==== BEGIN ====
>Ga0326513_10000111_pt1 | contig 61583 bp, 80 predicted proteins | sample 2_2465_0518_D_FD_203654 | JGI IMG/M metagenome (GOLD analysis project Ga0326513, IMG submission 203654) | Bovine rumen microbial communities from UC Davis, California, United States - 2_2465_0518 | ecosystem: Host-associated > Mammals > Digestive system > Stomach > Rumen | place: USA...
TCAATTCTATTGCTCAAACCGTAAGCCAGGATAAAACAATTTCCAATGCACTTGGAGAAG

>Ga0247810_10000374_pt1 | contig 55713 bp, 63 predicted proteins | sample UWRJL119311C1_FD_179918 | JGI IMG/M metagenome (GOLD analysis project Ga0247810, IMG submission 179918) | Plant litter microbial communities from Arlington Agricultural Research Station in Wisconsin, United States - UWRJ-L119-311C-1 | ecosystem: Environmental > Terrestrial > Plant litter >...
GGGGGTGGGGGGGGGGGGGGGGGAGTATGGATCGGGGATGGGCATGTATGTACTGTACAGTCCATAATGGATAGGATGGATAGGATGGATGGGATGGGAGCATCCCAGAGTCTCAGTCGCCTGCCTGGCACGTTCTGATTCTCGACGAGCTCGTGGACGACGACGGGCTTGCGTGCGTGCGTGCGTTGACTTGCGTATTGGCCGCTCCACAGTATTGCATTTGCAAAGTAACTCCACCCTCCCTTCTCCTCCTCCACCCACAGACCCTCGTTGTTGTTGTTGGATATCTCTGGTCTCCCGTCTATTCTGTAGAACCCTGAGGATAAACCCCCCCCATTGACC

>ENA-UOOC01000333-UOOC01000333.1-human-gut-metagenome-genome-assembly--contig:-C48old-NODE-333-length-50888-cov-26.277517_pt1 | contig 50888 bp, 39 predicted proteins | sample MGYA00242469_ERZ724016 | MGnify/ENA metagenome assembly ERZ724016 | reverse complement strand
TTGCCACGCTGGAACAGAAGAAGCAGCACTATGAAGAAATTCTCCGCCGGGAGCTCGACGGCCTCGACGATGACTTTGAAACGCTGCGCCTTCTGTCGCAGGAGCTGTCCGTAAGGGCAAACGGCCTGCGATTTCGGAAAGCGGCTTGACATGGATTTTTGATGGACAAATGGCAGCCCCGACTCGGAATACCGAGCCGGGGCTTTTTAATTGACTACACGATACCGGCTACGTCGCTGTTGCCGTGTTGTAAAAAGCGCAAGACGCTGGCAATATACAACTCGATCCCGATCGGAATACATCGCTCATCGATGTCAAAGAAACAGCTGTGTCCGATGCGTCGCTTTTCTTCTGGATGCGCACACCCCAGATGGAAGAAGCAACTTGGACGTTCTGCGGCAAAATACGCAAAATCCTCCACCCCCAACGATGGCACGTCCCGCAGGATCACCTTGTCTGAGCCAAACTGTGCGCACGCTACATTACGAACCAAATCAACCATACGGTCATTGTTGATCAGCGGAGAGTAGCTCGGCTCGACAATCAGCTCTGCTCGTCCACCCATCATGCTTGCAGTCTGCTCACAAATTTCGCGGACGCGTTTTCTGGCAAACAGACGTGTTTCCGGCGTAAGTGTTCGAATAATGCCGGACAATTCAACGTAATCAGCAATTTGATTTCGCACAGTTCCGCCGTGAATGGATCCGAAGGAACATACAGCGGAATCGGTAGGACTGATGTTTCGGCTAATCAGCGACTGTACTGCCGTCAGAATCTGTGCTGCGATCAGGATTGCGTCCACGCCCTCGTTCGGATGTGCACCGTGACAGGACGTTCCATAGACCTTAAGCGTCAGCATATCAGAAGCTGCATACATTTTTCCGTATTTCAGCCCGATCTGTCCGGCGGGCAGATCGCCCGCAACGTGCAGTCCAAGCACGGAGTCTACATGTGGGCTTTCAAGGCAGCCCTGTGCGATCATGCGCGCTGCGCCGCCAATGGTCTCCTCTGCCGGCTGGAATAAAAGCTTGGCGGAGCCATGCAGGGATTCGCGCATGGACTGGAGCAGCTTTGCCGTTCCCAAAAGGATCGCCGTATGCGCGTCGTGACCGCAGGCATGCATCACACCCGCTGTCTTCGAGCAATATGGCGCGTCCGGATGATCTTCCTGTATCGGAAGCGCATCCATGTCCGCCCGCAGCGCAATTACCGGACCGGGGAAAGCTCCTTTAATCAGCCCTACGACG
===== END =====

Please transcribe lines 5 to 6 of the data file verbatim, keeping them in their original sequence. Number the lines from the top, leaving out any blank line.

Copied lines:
>ENA-UOOC01000333-UOOC01000333.1-human-gut-metagenome-genome-assembly--contig:-C48old-NODE-333-length-50888-cov-26.277517_pt1 | contig 50888 bp, 39 predicted proteins | sample MGYA00242469_ERZ724016 | MGnify/ENA metagenome assembly ERZ724016 | reverse complement strand
TTGCCACGCTGGAACAGAAGAAGCAGCACTATGAAGAAATTCTCCGCCGGGAGCTCGACGGCCTCGACGATGACTTTGAAACGCTGCGCCTTCTGTCGCAGGAGCTGTCCGTAAGGGCAAACGGCCTGCGATTTCGGAAAGCGGCTTGACATGGATTTTTGATGGACAAATGGCAGCCCCGACTCGGAATACCGAGCCGGGGCTTTTTAATTGACTACACGATACCGGCTACGTCGCTGTTGCCGTGTTGTAAAAAGCGCAAGACGCTGGCAATATACAACTCGATCCCGATCGGAATACATCGCTCATCGATGTCAAAGAAACAGCTGTGTCCGATGCGTCGCTTTTCTTCTGGATGCGCACACCCCAGATGGAAGAAGCAACTTGGACGTTCTGCGGCAAAATACGCAAAATCCTCCACCCCCAACGATGGCACGTCCCGCAGGATCACCTTGTCTGAGCCAAACTGTGCGCACGCTACATTACGAACCAAATCAACCATACGGTCATTGTTGATCAGCGGAGAGTAGCTCGGCTCGACAATCAGCTCTGCTCGTCCACCCATCATGCTTGCAGTCTGCTCACAAATTTCGCGGACGCGTTTTCTGGCAAACAGACGTGTTTCCGGCGTAAGTGTTCGAATAATGCCGGACAATTCAACGTAATCAGCAATTTGATTTCGCACAGTTCCGCCGTGAATGGATCCGAAGGAACATACAGCGGAATCGGTAGGACTGATGTTTCGGCTAATCAGCGACTGTACTGCCGTCAGAATCTGTGCTGCGATCAGGATTGCGTCCACGCCCTCGTTCGGATGTGCACCGTGACAGGACGTTCCATAGACCTTAAGCGTCAGCATATCAGAAGCTGCATACATTTTTCCGTATTTCAGCCCGATCTGTCCGGCGGGCAGATCGCCCGCAACGTGCAGTCCAAGCACGGAGTCTACATGTGGGCTTTCAAGGCAGCCCTGTGCGATCATGCGCGCTGCGCCGCCAATGGTCTCCTCTGCCGGCTGGAATAAAAGCTTGGCGGAGCCATGCAGGGATTCGCGCATGGACTGGAGCAGCTTTGCCGTTCCCAAAAGGATCGCCGTATGCGCGTCGTGACCGCAGGCATGCATCACACCCGCTGTCTTCGAGCAATATGGCGCGTCCGGATGATCTTCCTGTATCGGAAGCGCATCCATGTCCGCCCGCAGCGCAATTACCGGACCGGGGAAAGCTCCTTTAATCAGCCCTACGACG